I don’t believe the majority of Friends are of this mindset. If they were, I don’t think I’d waste my time in their Meetings. Yet undeniably many Quakers do resist giving up comforts in the name of principle. This is not a new tension within the Society, either. Friends in the first Quaker century emphasized living out the teachings of Christ, putting everything on the line for Truth as perceived through that of God in each–think of the many souls tortured, imprisoned, executed for persisting in their “dangerous” worship; think of John Woolman selling his businesses when they became too time-consuming for him to follow the Voice of the Lord.
But their descendents, grown successful in business and worldly in their concerns, left behind memoirs and writings that are all but interchangeable with the autobiographies of their non-Quaker contemporaries. The Society in 1860 was far different than it had been in 1680. In America, many Monthly and Yearly Meetings could reach no unity on the moral wrong of slave ownership. Indeed, as the 19th century wore on, Quakers withdrew more and more from the world’s sufferings and injustices. Being Quaker had become a badge of sorts, a means of self-congratulation, not an inspiration to bring about the Kingdom.
We recall with pleasure the tradition of early Friends toward social action. Yet often we ignore the other side of our Quaker legacy, those Friends who would not relinquish their comforts for the glorification of principle. These two threads often intertwine in the modern Friend. The result: a Quaker who believes passionately in change, in the Testimonies, but fears to make waves or stick his neck out. Let someone else bell the damn cat.
And yet…in 1659, Mary Dyer and five other Friends from Rhode Island were arrested in Massachusetts on grounds that they had been spreading their dangerous gospel. They were banished from the colony and warned that if they returned they would be executed. Undaunted, Mary returned later that year with a number of companions. They were arrested, and all but Mary were executed–the magistrates spared her life at the last instant. Again she was banished, and again she returned. This time, the magistrates showed no mercy. On June 1, 1660, the record relates that “Mary Dyer did hang as a flag for others to take example by.”
Mary Dyer, like so many other early Friends, lived and died for her convictions. This is our history, that proud heritage of action and sacrifice which we like to remind ourselves of when we gather together. Yet we ought not to rest on the laurels of our ancestors. George Fox himself spoke to his followers, exhorting them not to simply rely upon the words of Christ and the Apostles–“What canst thou say?” he asked. Likewise, let us see these stories of brave Friends not as badges to adorn ourselves. Let us pull inspiration from them, draw upon them for the strength to act upon our convictions, to combat the injustices of this world. Let us remember that to venture nothing is to gain nothing. Let us remember that to risk our worldly comforts is the only real way to uphold our principles.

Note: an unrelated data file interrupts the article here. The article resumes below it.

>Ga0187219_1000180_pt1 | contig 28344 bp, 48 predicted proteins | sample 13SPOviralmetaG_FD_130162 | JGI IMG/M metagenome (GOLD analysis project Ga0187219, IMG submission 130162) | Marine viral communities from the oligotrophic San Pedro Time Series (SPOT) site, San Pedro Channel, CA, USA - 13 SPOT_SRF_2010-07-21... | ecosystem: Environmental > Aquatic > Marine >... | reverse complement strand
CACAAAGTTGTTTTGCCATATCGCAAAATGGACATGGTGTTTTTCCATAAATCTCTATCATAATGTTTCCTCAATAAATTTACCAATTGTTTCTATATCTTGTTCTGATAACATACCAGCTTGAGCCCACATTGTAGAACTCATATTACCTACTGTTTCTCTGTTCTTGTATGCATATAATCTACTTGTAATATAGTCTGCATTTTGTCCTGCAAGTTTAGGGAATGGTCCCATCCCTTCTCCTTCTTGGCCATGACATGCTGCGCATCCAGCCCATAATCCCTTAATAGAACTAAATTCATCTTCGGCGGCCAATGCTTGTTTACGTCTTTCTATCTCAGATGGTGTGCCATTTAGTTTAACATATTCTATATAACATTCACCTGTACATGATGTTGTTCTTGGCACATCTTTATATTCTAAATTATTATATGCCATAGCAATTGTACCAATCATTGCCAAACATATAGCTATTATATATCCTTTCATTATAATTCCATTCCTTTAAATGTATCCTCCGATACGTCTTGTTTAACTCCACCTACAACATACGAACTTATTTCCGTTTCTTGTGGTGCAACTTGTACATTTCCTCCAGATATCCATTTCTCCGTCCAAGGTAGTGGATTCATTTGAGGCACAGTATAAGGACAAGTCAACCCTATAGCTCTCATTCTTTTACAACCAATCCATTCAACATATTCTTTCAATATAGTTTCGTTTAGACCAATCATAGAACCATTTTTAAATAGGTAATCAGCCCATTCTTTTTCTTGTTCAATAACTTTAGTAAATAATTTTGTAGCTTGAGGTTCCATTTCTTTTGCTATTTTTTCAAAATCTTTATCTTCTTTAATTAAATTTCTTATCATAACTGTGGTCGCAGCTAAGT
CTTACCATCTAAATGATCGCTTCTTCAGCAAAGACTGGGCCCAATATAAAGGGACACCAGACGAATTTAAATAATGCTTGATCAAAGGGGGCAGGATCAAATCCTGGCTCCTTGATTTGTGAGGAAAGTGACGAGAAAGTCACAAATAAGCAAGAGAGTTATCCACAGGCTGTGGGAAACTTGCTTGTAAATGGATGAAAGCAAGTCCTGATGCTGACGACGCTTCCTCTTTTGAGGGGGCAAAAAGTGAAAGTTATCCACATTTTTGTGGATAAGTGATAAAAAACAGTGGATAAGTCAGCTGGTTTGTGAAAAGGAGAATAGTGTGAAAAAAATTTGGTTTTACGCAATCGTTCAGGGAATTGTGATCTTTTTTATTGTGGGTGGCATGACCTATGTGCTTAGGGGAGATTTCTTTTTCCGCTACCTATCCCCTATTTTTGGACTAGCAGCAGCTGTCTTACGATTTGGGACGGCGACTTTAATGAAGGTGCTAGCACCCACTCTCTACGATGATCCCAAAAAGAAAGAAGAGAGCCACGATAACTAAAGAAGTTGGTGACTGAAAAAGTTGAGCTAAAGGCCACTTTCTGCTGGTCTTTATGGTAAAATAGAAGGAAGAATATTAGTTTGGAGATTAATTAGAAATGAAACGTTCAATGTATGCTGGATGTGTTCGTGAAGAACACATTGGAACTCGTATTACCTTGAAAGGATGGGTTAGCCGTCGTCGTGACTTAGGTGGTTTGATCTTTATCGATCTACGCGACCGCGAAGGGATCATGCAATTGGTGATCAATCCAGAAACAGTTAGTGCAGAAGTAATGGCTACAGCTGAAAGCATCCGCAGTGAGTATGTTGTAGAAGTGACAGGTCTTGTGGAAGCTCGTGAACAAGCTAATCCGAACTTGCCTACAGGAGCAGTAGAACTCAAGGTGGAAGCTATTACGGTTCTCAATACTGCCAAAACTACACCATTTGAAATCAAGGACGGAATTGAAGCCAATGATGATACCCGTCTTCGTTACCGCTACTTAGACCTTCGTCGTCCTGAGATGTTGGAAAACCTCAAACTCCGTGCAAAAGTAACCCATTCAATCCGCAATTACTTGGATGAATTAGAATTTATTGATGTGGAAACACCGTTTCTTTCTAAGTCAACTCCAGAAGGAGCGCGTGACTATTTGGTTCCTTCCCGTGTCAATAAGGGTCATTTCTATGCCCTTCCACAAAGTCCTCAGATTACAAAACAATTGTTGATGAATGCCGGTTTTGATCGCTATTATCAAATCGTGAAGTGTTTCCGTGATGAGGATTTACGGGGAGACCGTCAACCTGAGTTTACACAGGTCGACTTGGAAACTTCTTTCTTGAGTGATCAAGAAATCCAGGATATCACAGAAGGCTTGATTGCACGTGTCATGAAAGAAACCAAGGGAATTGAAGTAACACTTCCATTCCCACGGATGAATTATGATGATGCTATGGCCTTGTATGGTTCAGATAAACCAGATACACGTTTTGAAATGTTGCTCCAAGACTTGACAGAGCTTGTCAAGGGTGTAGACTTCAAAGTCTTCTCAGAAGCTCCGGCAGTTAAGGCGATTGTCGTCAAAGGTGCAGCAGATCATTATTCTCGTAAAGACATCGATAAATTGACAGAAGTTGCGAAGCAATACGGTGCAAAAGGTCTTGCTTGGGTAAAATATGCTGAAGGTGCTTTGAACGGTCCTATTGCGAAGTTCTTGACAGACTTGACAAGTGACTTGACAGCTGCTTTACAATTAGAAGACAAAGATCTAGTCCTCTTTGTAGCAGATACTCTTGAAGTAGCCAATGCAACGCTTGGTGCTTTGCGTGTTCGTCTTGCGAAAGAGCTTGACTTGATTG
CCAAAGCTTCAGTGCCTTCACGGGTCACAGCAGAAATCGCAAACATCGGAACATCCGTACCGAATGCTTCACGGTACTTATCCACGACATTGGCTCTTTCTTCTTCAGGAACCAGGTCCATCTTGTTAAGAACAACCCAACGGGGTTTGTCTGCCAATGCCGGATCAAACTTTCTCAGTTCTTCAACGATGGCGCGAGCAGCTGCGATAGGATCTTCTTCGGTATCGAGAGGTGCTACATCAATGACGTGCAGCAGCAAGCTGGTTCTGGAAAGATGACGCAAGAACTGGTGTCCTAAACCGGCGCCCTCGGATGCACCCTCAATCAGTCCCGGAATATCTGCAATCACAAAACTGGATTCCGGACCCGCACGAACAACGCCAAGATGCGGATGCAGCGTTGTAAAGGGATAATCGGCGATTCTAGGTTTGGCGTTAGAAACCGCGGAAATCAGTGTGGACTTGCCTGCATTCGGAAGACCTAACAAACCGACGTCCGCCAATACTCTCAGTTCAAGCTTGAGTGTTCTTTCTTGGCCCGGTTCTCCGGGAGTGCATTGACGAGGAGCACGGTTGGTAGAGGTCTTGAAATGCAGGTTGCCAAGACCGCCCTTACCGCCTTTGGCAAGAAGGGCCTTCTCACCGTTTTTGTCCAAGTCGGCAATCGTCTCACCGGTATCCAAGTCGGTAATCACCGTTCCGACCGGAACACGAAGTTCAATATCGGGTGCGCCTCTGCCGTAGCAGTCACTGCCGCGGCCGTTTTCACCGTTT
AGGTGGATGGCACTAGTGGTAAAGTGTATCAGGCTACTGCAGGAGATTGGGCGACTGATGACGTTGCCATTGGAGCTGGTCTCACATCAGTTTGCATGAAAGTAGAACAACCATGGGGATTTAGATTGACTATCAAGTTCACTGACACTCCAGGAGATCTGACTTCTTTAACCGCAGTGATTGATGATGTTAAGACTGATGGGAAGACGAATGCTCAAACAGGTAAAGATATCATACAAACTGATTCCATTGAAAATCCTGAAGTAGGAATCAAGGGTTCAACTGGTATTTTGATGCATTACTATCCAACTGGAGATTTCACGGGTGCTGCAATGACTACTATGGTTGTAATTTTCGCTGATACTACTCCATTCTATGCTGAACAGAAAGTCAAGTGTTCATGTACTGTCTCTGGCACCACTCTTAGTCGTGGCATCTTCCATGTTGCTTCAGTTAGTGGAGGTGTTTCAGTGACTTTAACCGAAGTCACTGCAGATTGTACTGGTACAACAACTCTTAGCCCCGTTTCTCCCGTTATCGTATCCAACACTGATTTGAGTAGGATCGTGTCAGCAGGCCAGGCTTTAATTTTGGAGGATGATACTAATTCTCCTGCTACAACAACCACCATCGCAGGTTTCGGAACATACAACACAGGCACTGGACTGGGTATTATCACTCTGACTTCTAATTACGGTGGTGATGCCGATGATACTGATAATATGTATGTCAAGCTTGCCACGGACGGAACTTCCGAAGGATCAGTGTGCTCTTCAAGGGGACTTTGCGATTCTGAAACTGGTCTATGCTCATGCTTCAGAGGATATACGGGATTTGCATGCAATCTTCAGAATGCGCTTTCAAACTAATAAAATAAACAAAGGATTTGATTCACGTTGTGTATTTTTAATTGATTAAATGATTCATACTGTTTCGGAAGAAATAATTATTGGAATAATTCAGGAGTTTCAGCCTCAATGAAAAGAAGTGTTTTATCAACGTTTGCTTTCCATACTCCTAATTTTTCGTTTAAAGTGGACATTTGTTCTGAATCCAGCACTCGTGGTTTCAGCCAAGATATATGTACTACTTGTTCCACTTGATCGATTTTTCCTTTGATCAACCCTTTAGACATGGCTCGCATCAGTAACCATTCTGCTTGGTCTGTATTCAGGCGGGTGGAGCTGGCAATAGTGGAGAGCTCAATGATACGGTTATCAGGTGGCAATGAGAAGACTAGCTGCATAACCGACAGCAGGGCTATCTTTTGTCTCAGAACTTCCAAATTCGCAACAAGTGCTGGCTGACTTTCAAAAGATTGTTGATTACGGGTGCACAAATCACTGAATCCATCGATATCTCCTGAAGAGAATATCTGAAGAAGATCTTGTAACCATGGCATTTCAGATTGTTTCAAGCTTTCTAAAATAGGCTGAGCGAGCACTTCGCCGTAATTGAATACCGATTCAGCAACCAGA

It started with an argument on Google Reader. Someone shared a blog post about the President’s hunt for a politically astute position on same-sex marriage. At the end of the post, the author claims that our political leaders “respond to only one thing—power.” This should not, however be misconstrued as a flaw in our governing system, the blogger assures us; this is the central kernel around which American democracy is built. It’s supposed to work this way. I consider this a spurious argument, and said so in a comment posted to my friend’s share. Building a system around an idea does not sanctify that idea. I would argue that if our political system really encourages our leaders to only respond to power, then the entire system has been spoiled by the rottenness at its root. Another reader disagreed. The system might be flawed, he said, but it works because those very flaws are part of human nature. We argued back and forth about this awhile, neither of us getting anywhere. But it planted a seed in my mind.
What do we mean by “human nature”? And how does it relate to that other force which drives us, namely, what we call civilization? Few will say so explicitly these days, but conventional wisdom seems to hold that civilization’s main purpose is to hold human nature in check: unrestrained, our natural tendencies would destroy us completely. In this view, human nature encompasses our darkest impulses: dishonesty, greed, violence. Under our cultured exteriors, we are the Beast incarnate, kept at bay through the heroic efforts of modern society.
Could we commission a less flattering portrait? I found myself wondering who might have wielded those brushes, stretched the canvas, mixed the paints that make up this picture of human nature we seem to have internalized. I can’t claim to have found the answers; I can only suggest some possibilities. Still, I think I make a fairly strong case…